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New coronavirus test is an imperfect step toward mass screening

An image shows the coronavirus (in orange) emerging from the surface of cells cultured in the lab. A new type of test offers a cheaper, quicker way to screen for infections.
(NIAID-RML)

A new type of coronavirus test offers a cheaper, quicker way to screen for infections, moving the U.S. toward the kind of mass screening that experts say is essential to returning millions of Americans to school and work.

But the first so-called antigen test — approved Friday by the Food and Drug Administration under an emergency use authorization — is not quite the kind sought by top government health officials to identify patients with COVID-19. It is less accurate than the current gold standard for testing and can only be run on specialized equipment.

For the record:

1:01 PM, May. 12, 2020A previous version of this story said OraSure Technologies had a $700-million federal contract to develop a saliva-based coronavirus screening test. The contract is actually worth about $710,000.

“It is too early to tell” what kind of impact the new test will have, said Patricia Simner of Johns Hopkins University, who researches new ways of diagnosing infectious diseases. “It certainly has the potential to aid in more widespread testing.”

Here’s a closer look at the new test, which was developed by Quidel Corp. in San Diego.

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What’s different about this test?

The test screens for new infections by looking for protein traces of the virus called antigens. Hospitals and doctors’ offices use the same approach for rapid tests for flu, strep throat and other infections. But they represent a trade-off, sacrificing some of the accuracy of more rigorous tests in exchange for quicker results at a lower cost.

“They allow you to dramatically expand testing, and they’re very cheap,” said Dr. Scott Gottlieb, the former FDA commissioner, in an interview Sunday with CBS. But he acknowledged that “they’re going to miss some patients who have COVID.”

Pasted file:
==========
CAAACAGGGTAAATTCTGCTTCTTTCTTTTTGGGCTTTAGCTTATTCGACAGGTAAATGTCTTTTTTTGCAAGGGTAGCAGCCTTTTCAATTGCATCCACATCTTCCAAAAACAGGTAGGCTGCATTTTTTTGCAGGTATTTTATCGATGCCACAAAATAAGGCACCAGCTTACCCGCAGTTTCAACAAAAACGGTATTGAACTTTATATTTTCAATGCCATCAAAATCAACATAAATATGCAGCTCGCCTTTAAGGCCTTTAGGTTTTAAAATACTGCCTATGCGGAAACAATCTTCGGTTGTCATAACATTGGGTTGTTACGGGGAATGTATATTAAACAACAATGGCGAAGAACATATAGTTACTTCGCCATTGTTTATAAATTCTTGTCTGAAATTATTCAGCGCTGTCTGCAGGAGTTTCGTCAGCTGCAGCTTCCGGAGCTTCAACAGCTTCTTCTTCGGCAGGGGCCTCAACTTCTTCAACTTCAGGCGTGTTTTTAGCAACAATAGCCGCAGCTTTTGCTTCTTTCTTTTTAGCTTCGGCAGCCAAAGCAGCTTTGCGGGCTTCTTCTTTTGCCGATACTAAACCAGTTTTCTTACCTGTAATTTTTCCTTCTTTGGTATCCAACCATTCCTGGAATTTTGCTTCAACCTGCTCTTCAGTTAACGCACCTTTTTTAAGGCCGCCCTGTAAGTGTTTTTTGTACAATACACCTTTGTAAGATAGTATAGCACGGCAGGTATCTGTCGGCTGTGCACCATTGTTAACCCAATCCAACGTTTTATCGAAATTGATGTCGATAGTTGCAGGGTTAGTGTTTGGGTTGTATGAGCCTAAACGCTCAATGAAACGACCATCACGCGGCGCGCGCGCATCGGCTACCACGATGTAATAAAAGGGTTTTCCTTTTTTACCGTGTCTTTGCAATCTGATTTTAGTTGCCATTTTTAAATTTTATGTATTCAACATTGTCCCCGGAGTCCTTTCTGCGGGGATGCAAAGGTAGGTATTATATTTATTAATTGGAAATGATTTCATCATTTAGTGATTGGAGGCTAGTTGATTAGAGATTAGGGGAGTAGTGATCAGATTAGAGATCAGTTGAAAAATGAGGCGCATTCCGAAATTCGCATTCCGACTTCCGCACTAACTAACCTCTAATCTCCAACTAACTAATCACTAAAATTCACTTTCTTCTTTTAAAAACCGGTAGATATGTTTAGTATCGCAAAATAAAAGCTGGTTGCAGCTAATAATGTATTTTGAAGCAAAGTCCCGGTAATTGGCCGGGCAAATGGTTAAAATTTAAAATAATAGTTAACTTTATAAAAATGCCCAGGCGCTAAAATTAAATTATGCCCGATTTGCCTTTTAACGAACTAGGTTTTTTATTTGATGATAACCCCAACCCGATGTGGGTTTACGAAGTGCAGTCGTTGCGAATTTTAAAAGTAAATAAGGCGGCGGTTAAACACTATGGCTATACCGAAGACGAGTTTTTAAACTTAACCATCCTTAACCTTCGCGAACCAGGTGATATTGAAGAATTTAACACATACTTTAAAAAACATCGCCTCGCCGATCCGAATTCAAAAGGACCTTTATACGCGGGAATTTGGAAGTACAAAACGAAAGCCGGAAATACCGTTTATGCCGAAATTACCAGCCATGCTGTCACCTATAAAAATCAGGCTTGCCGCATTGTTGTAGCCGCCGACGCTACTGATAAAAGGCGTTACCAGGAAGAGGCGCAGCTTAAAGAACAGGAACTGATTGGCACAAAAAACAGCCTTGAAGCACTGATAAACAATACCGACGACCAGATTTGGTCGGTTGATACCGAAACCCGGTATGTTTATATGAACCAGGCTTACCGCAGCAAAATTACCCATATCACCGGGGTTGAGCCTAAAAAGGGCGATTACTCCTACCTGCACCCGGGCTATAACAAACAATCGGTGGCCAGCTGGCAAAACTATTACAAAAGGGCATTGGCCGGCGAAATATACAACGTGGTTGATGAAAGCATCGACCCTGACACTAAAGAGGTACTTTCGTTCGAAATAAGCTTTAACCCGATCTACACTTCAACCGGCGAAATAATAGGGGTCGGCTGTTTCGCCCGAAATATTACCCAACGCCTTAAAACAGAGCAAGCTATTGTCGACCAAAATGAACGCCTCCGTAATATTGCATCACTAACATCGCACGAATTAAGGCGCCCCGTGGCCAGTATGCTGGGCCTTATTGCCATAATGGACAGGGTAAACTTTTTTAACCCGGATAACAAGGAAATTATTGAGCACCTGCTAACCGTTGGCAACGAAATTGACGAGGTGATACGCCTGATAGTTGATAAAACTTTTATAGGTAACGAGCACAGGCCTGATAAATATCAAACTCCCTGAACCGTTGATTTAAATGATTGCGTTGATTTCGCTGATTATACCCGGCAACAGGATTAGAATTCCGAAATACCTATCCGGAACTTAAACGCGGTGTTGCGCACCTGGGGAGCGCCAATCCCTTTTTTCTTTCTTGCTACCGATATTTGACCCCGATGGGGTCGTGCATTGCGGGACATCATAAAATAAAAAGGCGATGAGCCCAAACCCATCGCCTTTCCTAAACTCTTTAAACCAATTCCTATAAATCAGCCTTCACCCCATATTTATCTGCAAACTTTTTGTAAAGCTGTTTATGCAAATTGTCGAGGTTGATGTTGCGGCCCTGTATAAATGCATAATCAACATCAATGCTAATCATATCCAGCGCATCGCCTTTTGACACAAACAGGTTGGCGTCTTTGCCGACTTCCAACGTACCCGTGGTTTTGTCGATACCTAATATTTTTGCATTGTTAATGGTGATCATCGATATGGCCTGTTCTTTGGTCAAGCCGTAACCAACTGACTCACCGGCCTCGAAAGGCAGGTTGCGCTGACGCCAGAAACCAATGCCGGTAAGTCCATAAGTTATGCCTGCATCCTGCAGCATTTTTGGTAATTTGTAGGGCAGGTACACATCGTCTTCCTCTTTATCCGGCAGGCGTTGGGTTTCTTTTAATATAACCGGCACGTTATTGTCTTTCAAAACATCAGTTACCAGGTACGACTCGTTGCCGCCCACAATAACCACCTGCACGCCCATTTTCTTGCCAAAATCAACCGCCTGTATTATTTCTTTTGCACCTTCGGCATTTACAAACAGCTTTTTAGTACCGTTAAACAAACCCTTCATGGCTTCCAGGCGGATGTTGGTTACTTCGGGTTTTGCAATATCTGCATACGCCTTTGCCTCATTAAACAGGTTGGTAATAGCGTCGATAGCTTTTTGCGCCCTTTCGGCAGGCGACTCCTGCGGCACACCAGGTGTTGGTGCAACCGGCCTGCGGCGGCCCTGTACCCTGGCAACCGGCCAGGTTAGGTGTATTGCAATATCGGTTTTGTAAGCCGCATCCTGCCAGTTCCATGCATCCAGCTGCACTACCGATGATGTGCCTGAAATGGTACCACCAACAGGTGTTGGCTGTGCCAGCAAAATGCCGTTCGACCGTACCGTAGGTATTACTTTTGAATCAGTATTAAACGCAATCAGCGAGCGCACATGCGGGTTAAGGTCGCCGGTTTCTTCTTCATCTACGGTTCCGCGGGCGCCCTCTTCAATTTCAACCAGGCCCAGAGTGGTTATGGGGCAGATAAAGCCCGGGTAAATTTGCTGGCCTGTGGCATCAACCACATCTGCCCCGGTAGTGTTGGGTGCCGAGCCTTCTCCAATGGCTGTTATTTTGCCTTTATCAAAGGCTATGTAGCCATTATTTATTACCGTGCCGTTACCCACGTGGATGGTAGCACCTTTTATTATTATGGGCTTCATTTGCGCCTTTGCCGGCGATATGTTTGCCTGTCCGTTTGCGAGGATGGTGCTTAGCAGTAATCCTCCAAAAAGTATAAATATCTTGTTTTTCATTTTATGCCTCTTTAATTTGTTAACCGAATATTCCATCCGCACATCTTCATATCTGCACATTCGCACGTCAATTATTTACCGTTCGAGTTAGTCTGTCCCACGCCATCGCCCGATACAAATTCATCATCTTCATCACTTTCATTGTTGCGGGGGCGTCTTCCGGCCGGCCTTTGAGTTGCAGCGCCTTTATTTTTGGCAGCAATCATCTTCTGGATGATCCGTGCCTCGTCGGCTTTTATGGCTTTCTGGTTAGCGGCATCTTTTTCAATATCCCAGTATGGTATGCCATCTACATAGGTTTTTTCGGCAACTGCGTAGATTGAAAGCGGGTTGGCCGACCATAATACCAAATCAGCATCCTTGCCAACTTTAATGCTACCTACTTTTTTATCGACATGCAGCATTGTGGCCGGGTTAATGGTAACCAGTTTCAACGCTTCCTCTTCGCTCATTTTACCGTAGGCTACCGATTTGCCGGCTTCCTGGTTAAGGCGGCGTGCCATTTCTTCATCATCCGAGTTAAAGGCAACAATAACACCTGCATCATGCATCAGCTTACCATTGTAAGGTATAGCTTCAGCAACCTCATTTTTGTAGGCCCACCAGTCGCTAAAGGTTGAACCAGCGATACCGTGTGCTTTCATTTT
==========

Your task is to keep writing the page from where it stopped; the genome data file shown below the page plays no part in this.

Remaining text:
Despite President Trump’s statements that the coronavirus was released from a laboratory in Wuhan, scientists say the evidence points to a natural origin.

Previously, the only way to diagnose active infections was a test that detects the genetic material of the virus. Although highly accurate, most of those tests take hours to develop on machines mainly found at commercial labs, hospitals or universities. Abbott Laboratories makes a 15-minute version of the genetic test that runs on its portable machine, but it only does one sample at a time.

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Why is antigen testing important?

The U.S. is still struggling to increase testing to the levels that most public health experts say are essential. Harvard researchers have projected that the nation needs to be able to do 900,000 tests per day to be able to track new cases and contain new outbreaks as the country reopens. That’s more than three times the country’s current daily testing rate of about 275,000.

White House advisor Dr. Deborah Birx and other federal officials have said a “breakthrough” in antigen testing could open the way to daily testing before going to back to work or school.

The National Institutes of Health are pouring $1.5 billion into efforts to develop highly accurate, easy-to-use tests that could be performed without professional oversight or special equipment. Although the Quidel test is an important stepping-stone, it isn’t there yet.

How does it work?

The new test uses a nasal swab, like other screening tests, and delivers results in about 15 minutes.

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The sample is put in a tube with testing chemicals and then into a cassette that goes into the company’s electronic reading device. There, it’s exposed to a testing strip embedded with laboratory-made antibodies, the specific blood proteins made by the body’s immune system when it detects an infection. If the antigens and antibodies interact, the test is positive.

How accurate is the test?

The new test is expected to detect about 80% of active COVID-19 infections, according to the FDA. That accuracy rate is similar to rapid antigen tests for seasonal flu.

“They are going to pick up fewer people that are infected,” Simner said. “So that’s where you see a lot of skepticism around using antigen tests for the diagnosis of COVID-19.″

For now, Simner and other experts said negative test results for people showing symptoms should be confirmed with the more accurate genetic test.

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“But as you might imagine, that’s not a perfect scenario because you have to do twice as many tests when the result isn’t positive,” said Dr. Robin Patel, director of the Infectious Diseases Research Laboratory at the Mayo Clinic.

What’s next?

Many companies are working on tests that would be more accurate, easier to use and more suitable for mass screenings.

OraSure Technologies has a federal contract worth about $710,000 to develop a saliva-based antigen test that wouldn’t require specialized equipment or professional supervision. The company has similar tests for other viruses — including HIV and Ebola — and those have accuracy rates of over 95%. Along with accuracy, the company is focused on speed, aiming to delivers results in 20 to 30 minutes.

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“If you are going to test people coming into work, you can’t make them line up at 3 a.m.” OraSure CEO Stephen Tang said. “You need to be able to get their results quickly.”


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